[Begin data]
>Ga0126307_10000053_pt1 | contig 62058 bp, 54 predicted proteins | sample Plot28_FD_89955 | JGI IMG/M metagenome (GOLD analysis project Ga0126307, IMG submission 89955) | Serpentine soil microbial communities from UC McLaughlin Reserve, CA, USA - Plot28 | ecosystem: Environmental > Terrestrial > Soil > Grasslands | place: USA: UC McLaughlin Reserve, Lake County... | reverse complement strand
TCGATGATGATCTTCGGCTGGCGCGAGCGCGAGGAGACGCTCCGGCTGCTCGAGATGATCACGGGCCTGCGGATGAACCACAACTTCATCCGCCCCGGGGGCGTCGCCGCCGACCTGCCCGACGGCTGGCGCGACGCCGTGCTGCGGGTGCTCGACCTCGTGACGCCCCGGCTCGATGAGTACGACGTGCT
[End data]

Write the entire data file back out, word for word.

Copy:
>Ga0126307_10000053_pt1 | contig 62058 bp, 54 predicted proteins | sample Plot28_FD_89955 | JGI IMG/M metagenome (GOLD analysis project Ga0126307, IMG submission 89955) | Serpentine soil microbial communities from UC McLaughlin Reserve, CA, USA - Plot28 | ecosystem: Environmental > Terrestrial > Soil > Grasslands | place: USA: UC McLaughlin Reserve, Lake County... | reverse complement strand
TCGATGATGATCTTCGGCTGGCGCGAGCGCGAGGAGACGCTCCGGCTGCTCGAGATGATCACGGGCCTGCGGATGAACCACAACTTCATCCGCCCCGGGGGCGTCGCCGCCGACCTGCCCGACGGCTGGCGCGACGCCGTGCTGCGGGTGCTCGACCTCGTGACGCCCCGGCTCGATGAGTACGACGTGCT